ISO 9001 Myth #3 – Failing ISO 9001 Certification

Sometimes the office chatter gets around to the outcome of a pending ISO 9001 certification.  With a healthy combination of fear of the unknown coupled with serious concern for getting the job done right, I often hear key players speculating whether the auditor “is going to pass us.”  Perceptions of over-zealous or inexperienced ISO 9001 consultants and quality professionals often exaggerate the slightest documentation blemish and threaten to derail what would otherwise be an opportunity for positive momentum, streamlined operations, and tangible improvements.  Many firms are not this extreme with their concerns, but most look at failure of the audit as a potential outcome.  The truth is that failure is highly unlikely.

First, it’s important to realize that registrars are not in the business of failing their customers and auditors are not looking for reasons to fail you.  Auditors are looking for reasons to pass you.  In fact, they want you to pass.  The objective of a good auditor is to understand your quality management system and communicate with you to justify that your processes are effective and compliant with ISO 9001 requirements.  Although many of my ISO 9001 consulting and training clients imagine auditors as people who are difficult to work with; typically auditors are not trying to play “gotcha.”  In reality, you have to try hard to screw up an ISO 9001 certification audit that is properly prepared for.

Second, the auditor is measuring you against a basic set of requirements.  As I have discussed in previous articles, ISO 9001 is a minimal set of generic requirements.  Consequently, the auditor’s charter is to assess whether your company meets these minimal levels.  Since ISO 9001 is a quality management system framework and a platform for continual improvement, the auditor is not so interested in whether your company has realized every value-added potential for the business.  Sure he or she may note opportunities for improvement, bring some things to light, and even make some recommendations “off the record.”  But if you’re meeting the stated ISO 9001 criteria for a quality management system, then your auditor is typically anxious to report that your ISO 9001 implementation is successful.

Finally, if your company really is too screwed up to pass, this should be caught long before your certification audit.  The first line of defense should be your ISO 9001 consultant.  He or she should suggest that you postpone the certification until you are truly ready.  If the ISO 9001 implementation was done internally without the aid of a competent consultant and your company has begun the certification process only to find that failure seems possible or imminent, then your registrar may be more to blame than your quality manager or implementation team.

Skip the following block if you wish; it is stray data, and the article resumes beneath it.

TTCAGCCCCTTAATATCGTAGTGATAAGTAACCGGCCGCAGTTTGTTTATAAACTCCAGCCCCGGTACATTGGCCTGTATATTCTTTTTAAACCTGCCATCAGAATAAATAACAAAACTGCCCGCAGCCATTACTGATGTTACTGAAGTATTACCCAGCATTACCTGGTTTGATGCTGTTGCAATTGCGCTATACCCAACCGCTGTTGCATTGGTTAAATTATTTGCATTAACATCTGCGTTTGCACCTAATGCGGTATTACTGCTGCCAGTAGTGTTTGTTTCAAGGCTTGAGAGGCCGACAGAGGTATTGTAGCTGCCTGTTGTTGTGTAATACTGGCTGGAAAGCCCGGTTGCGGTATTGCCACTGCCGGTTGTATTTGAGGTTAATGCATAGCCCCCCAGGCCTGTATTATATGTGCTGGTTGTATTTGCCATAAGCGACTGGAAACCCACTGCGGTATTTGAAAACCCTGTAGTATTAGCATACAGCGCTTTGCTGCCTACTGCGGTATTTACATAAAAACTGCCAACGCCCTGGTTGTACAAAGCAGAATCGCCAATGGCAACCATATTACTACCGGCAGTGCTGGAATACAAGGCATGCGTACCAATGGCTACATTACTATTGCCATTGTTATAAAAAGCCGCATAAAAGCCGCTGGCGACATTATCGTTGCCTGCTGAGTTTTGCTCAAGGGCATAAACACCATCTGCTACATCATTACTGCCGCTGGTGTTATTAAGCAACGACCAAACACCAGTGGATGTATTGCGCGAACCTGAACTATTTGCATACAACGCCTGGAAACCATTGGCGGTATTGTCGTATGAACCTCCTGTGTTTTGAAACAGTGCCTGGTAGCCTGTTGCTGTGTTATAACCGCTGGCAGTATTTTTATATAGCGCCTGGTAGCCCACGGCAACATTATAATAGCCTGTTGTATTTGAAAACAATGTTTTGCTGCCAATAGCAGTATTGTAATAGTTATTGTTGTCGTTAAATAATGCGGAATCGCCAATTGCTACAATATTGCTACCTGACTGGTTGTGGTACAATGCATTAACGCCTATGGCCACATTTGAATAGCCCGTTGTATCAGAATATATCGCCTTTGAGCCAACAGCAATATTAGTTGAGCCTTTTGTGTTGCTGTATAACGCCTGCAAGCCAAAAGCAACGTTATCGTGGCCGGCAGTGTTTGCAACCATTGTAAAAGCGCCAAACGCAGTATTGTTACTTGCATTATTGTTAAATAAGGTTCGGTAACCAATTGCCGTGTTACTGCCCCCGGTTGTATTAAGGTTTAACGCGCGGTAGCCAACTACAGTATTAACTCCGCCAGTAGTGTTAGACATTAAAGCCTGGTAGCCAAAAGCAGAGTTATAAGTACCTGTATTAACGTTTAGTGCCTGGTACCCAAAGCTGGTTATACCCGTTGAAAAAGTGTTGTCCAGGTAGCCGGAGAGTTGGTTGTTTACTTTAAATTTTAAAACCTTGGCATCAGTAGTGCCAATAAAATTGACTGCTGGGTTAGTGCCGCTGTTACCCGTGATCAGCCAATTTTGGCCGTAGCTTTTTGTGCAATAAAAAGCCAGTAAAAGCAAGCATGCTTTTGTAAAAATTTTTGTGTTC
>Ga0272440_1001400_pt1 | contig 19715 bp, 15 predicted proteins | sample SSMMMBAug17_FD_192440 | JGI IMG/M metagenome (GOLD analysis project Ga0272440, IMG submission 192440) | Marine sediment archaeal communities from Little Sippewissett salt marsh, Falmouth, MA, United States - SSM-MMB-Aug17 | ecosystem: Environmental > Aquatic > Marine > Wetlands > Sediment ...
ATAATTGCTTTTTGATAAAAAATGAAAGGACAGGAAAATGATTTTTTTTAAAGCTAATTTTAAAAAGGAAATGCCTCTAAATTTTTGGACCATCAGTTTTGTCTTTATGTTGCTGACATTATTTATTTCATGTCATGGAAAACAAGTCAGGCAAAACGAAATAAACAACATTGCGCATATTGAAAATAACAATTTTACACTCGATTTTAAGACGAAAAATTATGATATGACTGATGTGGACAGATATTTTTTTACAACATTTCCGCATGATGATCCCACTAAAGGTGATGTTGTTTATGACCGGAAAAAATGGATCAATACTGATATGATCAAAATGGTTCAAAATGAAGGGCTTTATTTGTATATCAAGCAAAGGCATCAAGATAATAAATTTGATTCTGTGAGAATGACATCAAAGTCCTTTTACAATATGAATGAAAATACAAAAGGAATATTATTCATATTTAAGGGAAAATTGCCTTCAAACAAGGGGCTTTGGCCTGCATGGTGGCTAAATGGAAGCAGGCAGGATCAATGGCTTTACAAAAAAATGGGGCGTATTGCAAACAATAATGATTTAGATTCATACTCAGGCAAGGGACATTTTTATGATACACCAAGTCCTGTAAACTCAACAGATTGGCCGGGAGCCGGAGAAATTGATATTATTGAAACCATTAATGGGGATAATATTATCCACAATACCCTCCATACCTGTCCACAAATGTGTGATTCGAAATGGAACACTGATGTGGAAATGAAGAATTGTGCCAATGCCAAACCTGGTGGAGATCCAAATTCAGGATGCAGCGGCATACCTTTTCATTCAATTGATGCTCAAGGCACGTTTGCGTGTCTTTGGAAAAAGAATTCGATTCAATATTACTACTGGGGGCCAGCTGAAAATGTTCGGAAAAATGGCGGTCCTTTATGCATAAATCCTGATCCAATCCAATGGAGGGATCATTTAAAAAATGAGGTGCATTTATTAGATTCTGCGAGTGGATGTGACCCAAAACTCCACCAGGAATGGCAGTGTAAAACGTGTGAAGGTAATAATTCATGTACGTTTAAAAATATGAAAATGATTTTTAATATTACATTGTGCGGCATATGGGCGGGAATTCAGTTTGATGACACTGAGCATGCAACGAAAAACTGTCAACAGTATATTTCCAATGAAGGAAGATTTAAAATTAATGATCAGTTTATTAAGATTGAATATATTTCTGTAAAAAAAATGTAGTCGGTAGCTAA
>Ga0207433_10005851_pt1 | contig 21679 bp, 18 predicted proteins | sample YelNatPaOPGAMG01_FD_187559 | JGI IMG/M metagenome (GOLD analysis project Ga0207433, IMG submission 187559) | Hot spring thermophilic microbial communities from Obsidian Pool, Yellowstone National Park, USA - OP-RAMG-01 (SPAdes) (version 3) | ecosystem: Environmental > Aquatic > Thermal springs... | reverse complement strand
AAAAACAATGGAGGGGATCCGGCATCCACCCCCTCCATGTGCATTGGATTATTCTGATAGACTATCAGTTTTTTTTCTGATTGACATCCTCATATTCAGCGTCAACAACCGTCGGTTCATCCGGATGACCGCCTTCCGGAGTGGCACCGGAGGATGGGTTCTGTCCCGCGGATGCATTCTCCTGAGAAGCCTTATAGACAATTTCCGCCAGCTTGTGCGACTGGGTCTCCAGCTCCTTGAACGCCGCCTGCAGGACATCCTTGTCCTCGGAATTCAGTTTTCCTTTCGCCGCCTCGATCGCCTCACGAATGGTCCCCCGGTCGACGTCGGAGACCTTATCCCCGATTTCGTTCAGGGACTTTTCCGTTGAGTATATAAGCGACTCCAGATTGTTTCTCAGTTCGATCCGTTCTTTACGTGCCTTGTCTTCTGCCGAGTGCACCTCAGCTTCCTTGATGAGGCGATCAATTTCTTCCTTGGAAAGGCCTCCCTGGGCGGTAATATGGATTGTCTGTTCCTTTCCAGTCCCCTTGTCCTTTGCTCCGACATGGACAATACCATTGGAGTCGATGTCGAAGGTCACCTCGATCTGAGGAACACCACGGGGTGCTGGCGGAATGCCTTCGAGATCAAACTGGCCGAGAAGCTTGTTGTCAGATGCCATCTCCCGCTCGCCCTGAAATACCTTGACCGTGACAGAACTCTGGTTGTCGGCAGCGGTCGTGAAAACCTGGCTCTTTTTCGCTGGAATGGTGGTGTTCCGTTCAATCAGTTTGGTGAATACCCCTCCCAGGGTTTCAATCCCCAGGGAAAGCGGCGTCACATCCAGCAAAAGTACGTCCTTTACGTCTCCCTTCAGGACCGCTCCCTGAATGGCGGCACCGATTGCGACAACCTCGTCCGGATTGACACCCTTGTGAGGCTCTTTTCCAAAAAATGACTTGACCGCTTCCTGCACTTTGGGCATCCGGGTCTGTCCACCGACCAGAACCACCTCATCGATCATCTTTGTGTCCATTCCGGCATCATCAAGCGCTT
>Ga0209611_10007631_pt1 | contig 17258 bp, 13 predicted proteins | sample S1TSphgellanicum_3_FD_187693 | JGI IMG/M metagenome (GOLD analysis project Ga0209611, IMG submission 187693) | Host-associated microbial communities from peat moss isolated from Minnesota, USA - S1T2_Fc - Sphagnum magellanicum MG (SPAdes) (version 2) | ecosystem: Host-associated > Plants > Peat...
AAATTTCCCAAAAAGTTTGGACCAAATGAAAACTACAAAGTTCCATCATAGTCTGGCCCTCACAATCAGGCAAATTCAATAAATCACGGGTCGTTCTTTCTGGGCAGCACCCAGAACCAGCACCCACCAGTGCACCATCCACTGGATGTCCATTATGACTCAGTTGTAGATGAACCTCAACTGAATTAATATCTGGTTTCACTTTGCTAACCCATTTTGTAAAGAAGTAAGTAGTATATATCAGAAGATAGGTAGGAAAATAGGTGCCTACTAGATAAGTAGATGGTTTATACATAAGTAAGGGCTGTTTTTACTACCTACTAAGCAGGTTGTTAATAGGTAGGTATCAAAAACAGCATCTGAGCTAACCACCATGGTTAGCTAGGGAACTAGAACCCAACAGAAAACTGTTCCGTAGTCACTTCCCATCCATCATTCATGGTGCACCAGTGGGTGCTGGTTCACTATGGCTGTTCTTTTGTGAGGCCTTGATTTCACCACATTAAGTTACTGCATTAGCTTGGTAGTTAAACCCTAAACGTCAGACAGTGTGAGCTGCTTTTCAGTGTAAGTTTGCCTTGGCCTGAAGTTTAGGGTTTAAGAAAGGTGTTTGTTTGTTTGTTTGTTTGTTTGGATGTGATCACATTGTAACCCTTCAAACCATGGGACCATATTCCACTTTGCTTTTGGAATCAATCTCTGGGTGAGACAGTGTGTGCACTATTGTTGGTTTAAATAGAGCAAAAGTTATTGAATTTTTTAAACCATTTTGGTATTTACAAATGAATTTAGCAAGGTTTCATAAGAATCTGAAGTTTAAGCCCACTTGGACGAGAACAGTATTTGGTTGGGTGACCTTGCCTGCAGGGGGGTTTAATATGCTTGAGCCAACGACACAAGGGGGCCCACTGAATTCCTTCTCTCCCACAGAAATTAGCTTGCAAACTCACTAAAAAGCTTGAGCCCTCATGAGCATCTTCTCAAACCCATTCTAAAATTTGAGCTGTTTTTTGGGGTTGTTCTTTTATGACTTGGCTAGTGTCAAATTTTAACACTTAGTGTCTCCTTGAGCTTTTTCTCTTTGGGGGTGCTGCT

One of the first steps of the ISO 9001 certification process is the “stage one readiness assessment.”  Your auditor should note any red flags or significant concern as you cross the stage one toll gate.  By the time the stage two certification audit takes place, the path to successful compliance should be readily apparent and there should be no major nonconformances.

The truth is an auditor who issues failures with any regularity is an issue in itself.  The ISO 9001 auditor is a key component in the ISO 9001 certification process and should be communicating whether the organization is ready to proceed.  Your auditor should be looking to work with you to stand up a lean, value-added business operational system that meets minimum requirements and positions the company for continual improvement.

So that begs the question – “Does failing happen?”

Unfortunately there is the occasional situation where the auditor does not recommend the company for ISO 9001 certification.  This is usually due to extraordinary circumstances.  Sometimes a company going through a merger, opening new facilities, changing facilities, or changing leadership may make assumptions about the business operations based on the current state which simply cannot be carried forward.  Even if the existing systems have worked well in the past, if it can’t bear the organizational and operational changes, this may provide grounds for an unsuccessful ISO 9001 audit.  These situations aren’t typical but they do happen.

Many audits will end with the report of some minor nonconformities (the national average is 4-6; Pinnacle’s average is less than 1).  Does this mean failure is on the horizon?